verb sustain, experience, suffer, gain, earn, collect, meet with, provoke, run up, induce, arouse, expose yourself to, lay yourself open to, bring upon yourself The government has also incurred huge debts.

incur

verb
To take upon oneself:
Translations
يَجُر على نفسه الدُّيونيَجْلِبُ على نَفْسِه
upadnout dozpůsobit
pådrage sig
aiheuttaaollaseurataseuraus
adósságba veri magátmagára von
kalla yfir sigstofna til
įsiskolinti
ciestiedzīvotiesiekļūt
spôsobiť
borçlanmakhedef olmakuğramak

incur

[ɪnˈkɜːʳ] VT [+ debt, obligation] → contraer; [+ expense, charges] → incurrir en; [+ loss] → sufrir; [+ anger] → provocar
I wouldn't wish to incur his wrathno me gustaría provocar su ira
I did not wish to incur his disapprovalno deseaba hacer que se pusiera en desacuerdo

incur

[ɪnˈkɜːr] vt
[+ expenses] → encourir; [+ debt] → contracter
[+ anger, risk] → s'exposer à
[+ loss] → subir

incur

vt
anger, injury, displeasuresich (dat)zuziehen, auf sich (acc)ziehen; penaltybelegt werden mit; riskeingehen, laufen; to incur the wrath of somebodyjds Zorn auf sich (acc)ziehen
(Fin) losserleiden; debts, expensesmachen; costshaben; other expenses incurredweitere Auslagen or Ausgaben pl

incur

[ɪnˈkɜːʳ] vt (debt, obligation) → contrarre; (expenses) → andare incontro a; (loss) → subire; (anger) → attirarsi; (risk) → esporsi a

incur

(inˈkəː) past tense, past participle inˈcurred verb
1. to bring (something unpleasant) on oneself. to incur someone's displeasure.
2. to become liable to pay (a debt). to incur enormous debts.
References in classic literature ?
Notwithstanding the high resolution of Hawkeye he fully comprehended all the difficulties and danger he was about to incur.
If so, we are left to dispose of the awful query, whether each inheritor of the property-conscious of wrong, and failing to rectify it--did not commit anew the great guilt of his ancestor, and incur all its original responsibilities.
He struck her, inevitably, as gallant and splendid, but what took her most of all and gave her the courage she afterward showed was that he put the whole thing to her as a kind of favor, an obligation he should gratefully incur.
The slight reproach to which the virtue of patriotism is commonly liable, the noble are most likely to incur.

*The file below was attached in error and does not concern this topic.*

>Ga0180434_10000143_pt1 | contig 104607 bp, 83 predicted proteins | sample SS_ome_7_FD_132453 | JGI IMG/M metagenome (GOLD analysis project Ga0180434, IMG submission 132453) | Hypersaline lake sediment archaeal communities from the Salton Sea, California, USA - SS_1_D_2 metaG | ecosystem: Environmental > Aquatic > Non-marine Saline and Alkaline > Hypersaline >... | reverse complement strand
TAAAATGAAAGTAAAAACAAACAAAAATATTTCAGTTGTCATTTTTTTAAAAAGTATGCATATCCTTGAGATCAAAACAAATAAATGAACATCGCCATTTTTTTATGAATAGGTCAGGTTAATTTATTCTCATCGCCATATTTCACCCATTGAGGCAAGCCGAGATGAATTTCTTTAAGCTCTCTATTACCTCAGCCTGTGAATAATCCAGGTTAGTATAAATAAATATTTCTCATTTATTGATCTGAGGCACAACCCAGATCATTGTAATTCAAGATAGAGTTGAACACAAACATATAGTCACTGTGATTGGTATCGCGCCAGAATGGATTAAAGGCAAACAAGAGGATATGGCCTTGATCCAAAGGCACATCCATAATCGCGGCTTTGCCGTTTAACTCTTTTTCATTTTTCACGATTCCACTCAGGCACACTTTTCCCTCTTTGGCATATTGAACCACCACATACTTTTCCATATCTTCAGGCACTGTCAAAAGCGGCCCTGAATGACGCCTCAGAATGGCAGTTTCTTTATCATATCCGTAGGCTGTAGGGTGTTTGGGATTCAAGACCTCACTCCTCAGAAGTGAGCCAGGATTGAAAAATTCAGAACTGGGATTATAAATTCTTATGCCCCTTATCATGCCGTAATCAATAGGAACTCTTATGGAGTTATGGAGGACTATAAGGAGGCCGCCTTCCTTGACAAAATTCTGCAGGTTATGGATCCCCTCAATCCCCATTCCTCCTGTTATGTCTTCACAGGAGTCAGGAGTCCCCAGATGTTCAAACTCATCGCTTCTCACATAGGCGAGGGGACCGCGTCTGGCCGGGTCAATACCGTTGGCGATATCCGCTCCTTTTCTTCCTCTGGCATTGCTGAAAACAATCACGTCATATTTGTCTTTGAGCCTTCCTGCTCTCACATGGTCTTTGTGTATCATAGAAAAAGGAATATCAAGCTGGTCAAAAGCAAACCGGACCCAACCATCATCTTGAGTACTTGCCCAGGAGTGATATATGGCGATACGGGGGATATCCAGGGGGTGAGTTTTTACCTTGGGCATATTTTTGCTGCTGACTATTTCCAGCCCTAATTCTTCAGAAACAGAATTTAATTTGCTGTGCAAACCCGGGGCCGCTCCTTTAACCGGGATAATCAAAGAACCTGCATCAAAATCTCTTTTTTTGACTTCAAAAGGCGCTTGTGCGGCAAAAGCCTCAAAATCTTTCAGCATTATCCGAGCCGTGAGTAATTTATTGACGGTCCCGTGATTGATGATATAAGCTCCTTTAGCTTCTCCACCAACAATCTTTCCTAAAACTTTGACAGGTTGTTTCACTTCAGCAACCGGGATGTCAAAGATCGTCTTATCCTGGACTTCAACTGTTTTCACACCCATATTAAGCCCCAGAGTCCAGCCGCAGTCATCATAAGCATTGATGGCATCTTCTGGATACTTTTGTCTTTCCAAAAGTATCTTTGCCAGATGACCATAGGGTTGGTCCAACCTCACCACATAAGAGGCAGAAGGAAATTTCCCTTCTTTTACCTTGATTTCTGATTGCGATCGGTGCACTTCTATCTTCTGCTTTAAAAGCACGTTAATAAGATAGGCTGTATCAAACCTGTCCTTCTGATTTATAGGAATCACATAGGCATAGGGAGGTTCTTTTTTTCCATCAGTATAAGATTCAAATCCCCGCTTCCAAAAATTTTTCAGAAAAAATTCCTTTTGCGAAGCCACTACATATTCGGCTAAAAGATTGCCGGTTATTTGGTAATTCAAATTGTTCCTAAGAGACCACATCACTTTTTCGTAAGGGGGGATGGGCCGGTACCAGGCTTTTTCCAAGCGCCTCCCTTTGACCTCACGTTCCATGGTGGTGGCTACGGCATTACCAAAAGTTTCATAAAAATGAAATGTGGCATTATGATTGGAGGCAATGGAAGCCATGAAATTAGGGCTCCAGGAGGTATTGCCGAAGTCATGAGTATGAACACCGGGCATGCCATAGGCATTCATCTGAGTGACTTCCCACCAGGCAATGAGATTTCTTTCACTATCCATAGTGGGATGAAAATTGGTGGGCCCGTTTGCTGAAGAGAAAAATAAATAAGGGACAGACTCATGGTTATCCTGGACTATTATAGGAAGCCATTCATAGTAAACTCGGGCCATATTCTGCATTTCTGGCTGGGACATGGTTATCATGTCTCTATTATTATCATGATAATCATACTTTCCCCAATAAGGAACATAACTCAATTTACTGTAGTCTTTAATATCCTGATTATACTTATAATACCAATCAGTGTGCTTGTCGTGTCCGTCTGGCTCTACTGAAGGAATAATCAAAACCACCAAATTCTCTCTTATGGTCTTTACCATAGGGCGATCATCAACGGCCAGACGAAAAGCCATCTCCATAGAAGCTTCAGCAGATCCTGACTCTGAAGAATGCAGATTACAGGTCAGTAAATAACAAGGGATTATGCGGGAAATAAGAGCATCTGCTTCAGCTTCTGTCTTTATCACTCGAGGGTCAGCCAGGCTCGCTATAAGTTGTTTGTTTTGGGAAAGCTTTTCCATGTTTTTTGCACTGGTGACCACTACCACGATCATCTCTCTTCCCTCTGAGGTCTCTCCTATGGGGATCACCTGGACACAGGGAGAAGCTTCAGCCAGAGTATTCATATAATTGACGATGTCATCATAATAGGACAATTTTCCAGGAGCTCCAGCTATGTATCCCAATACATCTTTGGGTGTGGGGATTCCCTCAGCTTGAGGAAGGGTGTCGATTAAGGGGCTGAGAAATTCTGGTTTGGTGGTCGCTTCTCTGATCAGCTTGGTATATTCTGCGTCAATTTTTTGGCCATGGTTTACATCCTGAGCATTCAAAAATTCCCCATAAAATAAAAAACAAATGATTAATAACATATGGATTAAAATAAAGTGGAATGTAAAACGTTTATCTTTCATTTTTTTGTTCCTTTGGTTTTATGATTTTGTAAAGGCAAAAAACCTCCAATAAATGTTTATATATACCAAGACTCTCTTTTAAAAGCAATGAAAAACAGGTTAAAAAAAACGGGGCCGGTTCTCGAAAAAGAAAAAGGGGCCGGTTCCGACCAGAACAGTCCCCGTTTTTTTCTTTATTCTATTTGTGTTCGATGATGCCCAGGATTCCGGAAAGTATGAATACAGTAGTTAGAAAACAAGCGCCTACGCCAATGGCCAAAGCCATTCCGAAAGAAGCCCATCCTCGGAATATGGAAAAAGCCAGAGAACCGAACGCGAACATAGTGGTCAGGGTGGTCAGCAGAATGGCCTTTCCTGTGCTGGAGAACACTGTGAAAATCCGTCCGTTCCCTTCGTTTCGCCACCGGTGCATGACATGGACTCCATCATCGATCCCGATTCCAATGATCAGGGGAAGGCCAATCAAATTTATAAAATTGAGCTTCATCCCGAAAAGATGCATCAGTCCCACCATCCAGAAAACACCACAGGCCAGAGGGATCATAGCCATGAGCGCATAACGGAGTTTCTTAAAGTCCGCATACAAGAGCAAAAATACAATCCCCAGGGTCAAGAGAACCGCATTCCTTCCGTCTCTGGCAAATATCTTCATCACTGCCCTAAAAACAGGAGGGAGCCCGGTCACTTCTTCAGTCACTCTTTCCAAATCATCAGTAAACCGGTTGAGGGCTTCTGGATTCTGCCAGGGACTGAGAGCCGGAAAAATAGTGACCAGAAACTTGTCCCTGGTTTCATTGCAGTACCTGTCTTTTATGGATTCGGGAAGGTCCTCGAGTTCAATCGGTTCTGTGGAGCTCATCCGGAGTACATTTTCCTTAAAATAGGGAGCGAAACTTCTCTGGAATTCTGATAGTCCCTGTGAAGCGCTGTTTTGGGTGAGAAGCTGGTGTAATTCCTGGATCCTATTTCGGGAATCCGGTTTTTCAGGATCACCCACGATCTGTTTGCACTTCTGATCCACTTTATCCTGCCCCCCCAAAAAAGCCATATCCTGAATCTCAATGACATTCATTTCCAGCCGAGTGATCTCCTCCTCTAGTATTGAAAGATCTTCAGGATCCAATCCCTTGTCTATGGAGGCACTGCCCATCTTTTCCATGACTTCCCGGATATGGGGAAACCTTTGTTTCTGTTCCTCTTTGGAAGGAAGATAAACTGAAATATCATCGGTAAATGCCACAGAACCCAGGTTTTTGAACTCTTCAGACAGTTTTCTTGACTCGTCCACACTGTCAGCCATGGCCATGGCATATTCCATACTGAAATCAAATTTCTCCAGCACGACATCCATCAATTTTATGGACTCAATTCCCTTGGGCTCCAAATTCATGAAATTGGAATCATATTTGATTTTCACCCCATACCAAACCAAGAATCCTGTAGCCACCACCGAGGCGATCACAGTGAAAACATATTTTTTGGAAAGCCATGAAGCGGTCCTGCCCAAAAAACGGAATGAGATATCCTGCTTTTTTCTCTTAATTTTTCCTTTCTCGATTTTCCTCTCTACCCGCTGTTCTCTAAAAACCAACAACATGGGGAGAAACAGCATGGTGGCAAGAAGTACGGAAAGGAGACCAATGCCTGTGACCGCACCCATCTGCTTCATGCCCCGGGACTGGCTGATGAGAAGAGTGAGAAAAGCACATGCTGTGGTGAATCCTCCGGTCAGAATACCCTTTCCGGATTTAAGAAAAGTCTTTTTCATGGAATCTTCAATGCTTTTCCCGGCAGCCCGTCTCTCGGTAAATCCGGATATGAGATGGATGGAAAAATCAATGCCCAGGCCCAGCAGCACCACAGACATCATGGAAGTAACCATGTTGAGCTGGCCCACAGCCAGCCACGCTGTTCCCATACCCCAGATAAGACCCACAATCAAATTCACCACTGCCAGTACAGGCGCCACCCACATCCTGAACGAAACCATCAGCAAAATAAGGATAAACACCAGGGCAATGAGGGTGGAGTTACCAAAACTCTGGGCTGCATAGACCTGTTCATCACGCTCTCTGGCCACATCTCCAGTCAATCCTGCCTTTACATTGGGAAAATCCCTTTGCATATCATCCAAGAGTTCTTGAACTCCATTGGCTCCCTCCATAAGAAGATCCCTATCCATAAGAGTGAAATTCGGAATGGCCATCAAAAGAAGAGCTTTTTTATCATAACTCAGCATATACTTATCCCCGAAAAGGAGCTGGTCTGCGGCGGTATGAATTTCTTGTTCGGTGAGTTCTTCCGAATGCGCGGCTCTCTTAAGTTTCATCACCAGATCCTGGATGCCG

I prefer to be true to myself, even at the hazard of incurring the ridicule of others, rather than to be false, and incur my own abhor- rence.
She told me that her anguish had at last spurred Linton to incur the risk of liberating her.
Monseigneur, as a class, had dissociated himself from the phenomenon of his not being appreciated: of his being so little wanted in France, as to incur considerable danger of receiving his dismissal from it, and this life together.
It is not merely, my pet,' said I, 'that we lose money and comfort, and even temper sometimes, by not learning to be more careful; but that we incur the serious responsibility of spoiling everyone who comes into our service, or has any dealings with us.
On the contrary, I fear I shall incur the censure of presumption in placing the venerable name of Dr Jonas Dryasdust at the head of a publication, which the more grave antiquary will perhaps class with the idle novels and romances of the day.
What little cloud may have rose upon our domestic horizon has past away; and, governor" here Smilash's voice fell with graver emphasis--"them as interferes betwixt man and wife now will incur a nevvy responsibility.
At last, I fixed upon a resolution, for which it is probable I may incur some censure, and not unjustly; for I confess I owe the preserving of mine eyes, and consequently my liberty, to my own great rashness and want of experience; because, if I had then known the nature of princes and ministers, which I have since observed in many other courts, and their methods of treating criminals less obnoxious than myself, I should, with great alacrity and readiness, have submitted to so easy a punishment.
One of those on horseback addressing his companion said to him, "It seems to me, Senor Vivaldo, that we may reckon as well spent the delay we shall incur in seeing this remarkable funeral, for remarkable it cannot but be judging by the strange things these shepherds have told us, of both the dead shepherd and homicide shepherdess.